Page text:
July 2016 - Lessons Learned

TheMReport — News and strategies for the evolving mortgage marketplace.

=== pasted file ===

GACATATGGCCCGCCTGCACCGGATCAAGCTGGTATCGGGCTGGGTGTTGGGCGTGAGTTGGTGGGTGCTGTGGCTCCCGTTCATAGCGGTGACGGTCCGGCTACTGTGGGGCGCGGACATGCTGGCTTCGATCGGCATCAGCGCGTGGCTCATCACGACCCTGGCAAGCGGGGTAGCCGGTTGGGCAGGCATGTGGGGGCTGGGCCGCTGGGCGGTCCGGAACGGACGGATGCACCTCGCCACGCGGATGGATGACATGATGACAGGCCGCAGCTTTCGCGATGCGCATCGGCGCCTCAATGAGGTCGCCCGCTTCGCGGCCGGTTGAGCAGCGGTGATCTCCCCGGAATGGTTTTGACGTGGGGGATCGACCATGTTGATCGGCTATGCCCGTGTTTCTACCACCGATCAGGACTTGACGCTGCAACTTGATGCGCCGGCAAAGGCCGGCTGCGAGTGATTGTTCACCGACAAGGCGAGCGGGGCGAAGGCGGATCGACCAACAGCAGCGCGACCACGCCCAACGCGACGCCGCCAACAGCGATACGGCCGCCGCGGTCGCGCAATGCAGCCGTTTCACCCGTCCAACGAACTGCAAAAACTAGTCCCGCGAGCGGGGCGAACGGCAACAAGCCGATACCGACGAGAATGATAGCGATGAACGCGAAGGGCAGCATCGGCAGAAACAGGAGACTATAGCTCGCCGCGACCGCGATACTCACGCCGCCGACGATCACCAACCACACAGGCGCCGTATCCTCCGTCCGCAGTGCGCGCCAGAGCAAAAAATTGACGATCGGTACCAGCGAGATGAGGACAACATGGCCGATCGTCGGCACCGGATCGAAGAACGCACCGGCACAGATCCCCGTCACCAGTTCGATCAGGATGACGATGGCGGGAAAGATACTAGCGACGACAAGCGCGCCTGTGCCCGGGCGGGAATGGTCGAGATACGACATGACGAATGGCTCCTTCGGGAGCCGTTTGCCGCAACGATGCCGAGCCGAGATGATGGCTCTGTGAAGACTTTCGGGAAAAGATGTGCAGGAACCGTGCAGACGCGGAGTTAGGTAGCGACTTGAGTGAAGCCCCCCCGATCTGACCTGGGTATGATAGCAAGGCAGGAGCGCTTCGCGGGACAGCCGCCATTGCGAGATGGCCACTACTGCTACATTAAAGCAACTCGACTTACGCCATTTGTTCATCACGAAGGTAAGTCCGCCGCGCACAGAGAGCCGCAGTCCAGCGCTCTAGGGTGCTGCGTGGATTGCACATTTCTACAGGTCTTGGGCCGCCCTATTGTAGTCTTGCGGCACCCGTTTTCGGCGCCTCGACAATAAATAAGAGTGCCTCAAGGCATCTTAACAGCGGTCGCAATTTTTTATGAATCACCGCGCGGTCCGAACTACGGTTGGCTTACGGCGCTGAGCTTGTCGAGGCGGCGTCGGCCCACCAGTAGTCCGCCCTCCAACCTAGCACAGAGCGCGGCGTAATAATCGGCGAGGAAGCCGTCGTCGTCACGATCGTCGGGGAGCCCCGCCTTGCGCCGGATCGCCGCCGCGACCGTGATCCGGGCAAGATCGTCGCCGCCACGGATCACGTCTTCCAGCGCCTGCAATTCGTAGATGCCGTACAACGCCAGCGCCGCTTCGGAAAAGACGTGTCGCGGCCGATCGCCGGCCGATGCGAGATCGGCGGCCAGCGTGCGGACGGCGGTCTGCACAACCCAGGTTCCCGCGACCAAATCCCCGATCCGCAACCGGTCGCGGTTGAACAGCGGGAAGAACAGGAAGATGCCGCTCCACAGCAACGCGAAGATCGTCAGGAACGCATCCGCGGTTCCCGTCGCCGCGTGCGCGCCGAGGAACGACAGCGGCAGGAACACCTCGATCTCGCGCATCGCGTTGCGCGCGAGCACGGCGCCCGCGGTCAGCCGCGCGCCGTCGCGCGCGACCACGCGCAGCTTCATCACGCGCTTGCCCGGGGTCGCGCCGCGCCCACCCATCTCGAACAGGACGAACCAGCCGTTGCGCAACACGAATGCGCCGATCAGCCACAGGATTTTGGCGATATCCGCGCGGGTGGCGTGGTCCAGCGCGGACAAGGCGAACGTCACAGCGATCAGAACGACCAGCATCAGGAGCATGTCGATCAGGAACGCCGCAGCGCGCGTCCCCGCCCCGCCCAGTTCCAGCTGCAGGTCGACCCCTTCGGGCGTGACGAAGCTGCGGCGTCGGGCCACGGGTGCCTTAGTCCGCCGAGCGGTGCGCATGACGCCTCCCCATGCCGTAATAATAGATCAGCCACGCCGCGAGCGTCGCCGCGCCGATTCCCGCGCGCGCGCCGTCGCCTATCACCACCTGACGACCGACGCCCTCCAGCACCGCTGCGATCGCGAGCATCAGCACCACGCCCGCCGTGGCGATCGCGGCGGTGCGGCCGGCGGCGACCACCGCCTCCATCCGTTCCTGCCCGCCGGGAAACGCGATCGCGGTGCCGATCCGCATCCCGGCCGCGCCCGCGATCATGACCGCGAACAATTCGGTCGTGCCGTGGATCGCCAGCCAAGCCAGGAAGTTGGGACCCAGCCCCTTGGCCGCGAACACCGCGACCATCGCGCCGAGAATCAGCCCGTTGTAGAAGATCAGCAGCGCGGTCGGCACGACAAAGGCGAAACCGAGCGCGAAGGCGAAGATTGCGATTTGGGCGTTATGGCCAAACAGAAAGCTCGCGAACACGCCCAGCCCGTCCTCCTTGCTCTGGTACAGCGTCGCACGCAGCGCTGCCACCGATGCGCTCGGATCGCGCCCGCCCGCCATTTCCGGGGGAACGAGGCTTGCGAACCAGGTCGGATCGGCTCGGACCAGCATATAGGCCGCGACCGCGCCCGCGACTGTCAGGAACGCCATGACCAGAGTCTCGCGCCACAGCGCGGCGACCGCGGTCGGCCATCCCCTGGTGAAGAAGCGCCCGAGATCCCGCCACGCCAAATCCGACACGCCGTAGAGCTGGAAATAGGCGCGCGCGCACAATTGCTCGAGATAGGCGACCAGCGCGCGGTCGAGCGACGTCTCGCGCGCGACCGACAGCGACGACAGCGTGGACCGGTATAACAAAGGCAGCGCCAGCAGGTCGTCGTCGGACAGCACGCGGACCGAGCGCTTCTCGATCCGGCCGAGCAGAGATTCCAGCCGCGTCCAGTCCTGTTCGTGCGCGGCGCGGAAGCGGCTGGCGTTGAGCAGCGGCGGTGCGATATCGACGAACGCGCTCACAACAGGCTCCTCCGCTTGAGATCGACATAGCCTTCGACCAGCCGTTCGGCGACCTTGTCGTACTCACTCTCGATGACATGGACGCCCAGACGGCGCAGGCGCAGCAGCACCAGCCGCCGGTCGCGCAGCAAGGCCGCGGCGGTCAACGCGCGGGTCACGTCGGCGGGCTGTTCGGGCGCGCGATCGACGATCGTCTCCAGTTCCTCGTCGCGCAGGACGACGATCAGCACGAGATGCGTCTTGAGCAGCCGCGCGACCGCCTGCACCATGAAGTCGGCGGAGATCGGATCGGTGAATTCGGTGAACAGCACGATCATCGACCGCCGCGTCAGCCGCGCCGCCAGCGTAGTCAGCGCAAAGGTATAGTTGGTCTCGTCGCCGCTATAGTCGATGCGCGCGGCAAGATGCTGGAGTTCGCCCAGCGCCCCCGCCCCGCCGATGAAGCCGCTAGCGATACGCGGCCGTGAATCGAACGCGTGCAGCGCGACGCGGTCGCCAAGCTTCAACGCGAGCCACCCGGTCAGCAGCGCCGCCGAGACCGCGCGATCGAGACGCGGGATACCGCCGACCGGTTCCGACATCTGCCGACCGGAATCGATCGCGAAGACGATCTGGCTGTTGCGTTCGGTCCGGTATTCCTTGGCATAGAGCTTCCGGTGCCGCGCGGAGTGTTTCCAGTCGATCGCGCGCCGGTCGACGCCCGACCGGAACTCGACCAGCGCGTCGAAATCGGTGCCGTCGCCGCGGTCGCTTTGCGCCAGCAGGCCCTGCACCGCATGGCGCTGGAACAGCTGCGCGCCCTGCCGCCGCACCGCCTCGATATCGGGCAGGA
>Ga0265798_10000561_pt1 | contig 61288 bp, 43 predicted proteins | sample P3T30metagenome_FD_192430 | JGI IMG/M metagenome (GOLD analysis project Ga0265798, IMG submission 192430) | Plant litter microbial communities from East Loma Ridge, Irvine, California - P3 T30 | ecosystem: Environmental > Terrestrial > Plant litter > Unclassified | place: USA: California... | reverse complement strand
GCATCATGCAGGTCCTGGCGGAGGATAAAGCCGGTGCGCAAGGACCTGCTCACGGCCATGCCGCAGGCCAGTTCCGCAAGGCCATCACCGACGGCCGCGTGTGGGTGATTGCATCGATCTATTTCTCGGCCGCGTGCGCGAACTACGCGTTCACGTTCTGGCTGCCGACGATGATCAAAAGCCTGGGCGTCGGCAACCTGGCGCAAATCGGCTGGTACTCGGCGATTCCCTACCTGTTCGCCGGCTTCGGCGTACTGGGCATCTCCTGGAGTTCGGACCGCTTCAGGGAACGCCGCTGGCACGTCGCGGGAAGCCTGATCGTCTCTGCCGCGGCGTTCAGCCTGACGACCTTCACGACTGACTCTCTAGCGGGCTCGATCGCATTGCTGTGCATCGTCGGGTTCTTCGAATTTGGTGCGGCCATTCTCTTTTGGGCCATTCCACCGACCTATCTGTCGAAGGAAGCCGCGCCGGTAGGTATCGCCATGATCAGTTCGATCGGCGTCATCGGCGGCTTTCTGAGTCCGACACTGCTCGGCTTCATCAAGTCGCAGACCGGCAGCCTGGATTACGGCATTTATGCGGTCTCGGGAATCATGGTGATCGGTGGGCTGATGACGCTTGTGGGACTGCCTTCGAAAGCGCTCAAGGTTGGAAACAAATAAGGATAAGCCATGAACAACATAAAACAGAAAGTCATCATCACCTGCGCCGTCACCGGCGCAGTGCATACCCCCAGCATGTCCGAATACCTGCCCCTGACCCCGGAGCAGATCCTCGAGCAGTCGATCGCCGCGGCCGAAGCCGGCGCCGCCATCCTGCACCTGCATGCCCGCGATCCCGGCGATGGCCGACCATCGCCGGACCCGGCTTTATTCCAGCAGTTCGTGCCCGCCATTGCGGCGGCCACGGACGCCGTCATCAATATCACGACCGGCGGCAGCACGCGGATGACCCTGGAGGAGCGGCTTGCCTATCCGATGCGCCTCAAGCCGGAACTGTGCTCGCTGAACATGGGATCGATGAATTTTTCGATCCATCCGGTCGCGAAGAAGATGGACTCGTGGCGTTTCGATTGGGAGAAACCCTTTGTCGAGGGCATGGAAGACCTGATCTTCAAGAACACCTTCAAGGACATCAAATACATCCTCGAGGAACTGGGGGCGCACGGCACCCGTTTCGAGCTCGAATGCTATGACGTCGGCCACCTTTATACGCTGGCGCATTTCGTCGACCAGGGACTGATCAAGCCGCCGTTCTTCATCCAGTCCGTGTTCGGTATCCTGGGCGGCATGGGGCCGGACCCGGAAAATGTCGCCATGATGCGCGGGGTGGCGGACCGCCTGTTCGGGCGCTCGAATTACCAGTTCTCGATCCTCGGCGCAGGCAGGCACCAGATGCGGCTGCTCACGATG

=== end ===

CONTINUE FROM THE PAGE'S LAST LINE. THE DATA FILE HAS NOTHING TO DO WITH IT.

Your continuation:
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42 | TH E M R EP O RT O R I G I NAT I O N S E R V I C I N G A NA LY T I C S S E C O N DA R Y M A R K E T ORIGINATION THE LATEST A Look at Online Lending White paper estimates online loan origination could reach $90 billion by 2020. T he digital age has altered the way consumers and financial institution lend- ers are doing business, and the emergence of online mar- ketplace lending, particularity in the mortgage space, has provided a medium for transactions to occur between the two from anywhere. Recently, the U.S. Department of Treasury issued a white paper titled, "Opportunities and Challenges in Online Marketplace Lending," that dove into the sec - tor of online mortgage lending. It examined 100 responses from online marketplace lenders, trade associations, consumer and small business advocates, academics, in - vestors, and financial institutions. "Advances in technology and data availability are changing the way consumers and small busi - nesses secure financing. Leveraging these developments, online market- place lenders offer faster credit to consumers and small businesses," the report said. "Over the past 10 years online marketplace lend - ing companies have evolved from platforms connecting individual borrowers with individual lenders, to sophisticated networks featur - ing institutional investors, financial institution partnerships, direct lend- ing, and securitization transactions." The online lending marketplace is just a small part of the overall mar- ket but is growing at a rapid pace. The Treasury noted that market an- alysts identify a $1.0 trillion address- able market for online marketplace lenders (excluding mortgages) and estimate loan origination volumes could reach $90.0 billion by 2020. Although these online marketplace lenders are only beginning to offer mortgage and auto loans, it is still a small share of the total market. "Beyond general unsecured consumer, student, and small business loans, online market - place lenders are moving into the mortgage and auto loan markets. Although still nascent businesses for online marketplace lenders, existing online marketplace lenders view auto loans and mortgages as having the potential to help them broaden and retain their customer bases," the report said. "Additionally, some new entrants are building niche businesses that focus exclusively on mort - gages or auto loans. RFI responses acknowledged the potential role of technology and data in the residential housing market. The mortgage lending and auto loan markets are still in early stages of development for online market - place lenders, and Treasury will continue to monitor origination volumes and loan performance as the sector matures." The Treasury made the fol - lowing suggestions to the federal government and private sector par- ticipants to encourage safe growth and access to credit through the continued developments of online marketplace lending: • Support more robust small busi- ness borrower protections and effective oversight; • Ensure sound borrower experi- ence and back-end operations; • Promote a transparent market- place for borrowers and investors; • Expand access to credit through partnerships that ensure safe and affordable credit; • Support the expansion of safe and affordable credit through ac- cess to government-held data; and • Facilitate interagency coordina- tion through the creation of a standing working group for online marketplace lending. The Face-off FHA and private mortgage insurance issuers show down, as premium reductions make GSEs more affordable than ever. I n the time period follow- ing the housing market collapse, private mortgage insurance was not easy to obtain, which left the door open for the Federal Housing Administration (FHA) to step in to accommodate low-down payment borrowers and pick up the majority of the mortgage insurance market share. But the tables have since turned. FHA loans have become more expensive as the housing recovery surges forward. A 2016 Mortgage Insurance Study by WalletHub found that private mortgage insur - ance has resurfaced as a once-again viable option for those that can afford a mortgage but not the 20 percent down payment. According to the report, from 2007 to 2009, FHA were the primary choice for low-down payment borrowers and volume grew by more than 355 percent during this time. Meanwhile, pri - vate issuers incurred huge losses, with some going bankrupt. WalletHub found that despite the reemergence of private mort - gage insurance, FHA policies still dominate the market. FHA loans are roughly 51 percent more popular than conventional loans with private insurance policies. During the time period from 2014 to 2016, FHA insurance costs have fallen by 29 percent, while primary mortgage insurance costs have declined by 47 percent for people with credit scores above 760 and increased by 28 percent for people with a fair credit score of 660 or below, WalletHub reported. The recent reduction in private mortgage insurance fees has made getting a mortgage loan a lot easier and may begin to pull high quality borrowers from the FHA. Urban Institute researchers Bing Bai and Laurie Goodman found in a recent report that borrowers that can afford a monthly mortgage but do not have the 20 percent down pay - ment, have two options: 1. Secure an FHA loan or 2. Get a conven- tional mortgage guaranteed by the GSEs. While both programs allow borrowers to put as little as 3.5 percent down, one may be better than the other. "For the past 15 months, the answer has been the FHA loan," the authors wrote. "But for those with nearly perfect credit, a change to PMI fees in April 2016 made the GSE guarantee more affordable. This new pricing could pull some of the highest- quality borrowers out of FHA and into GSE loans."

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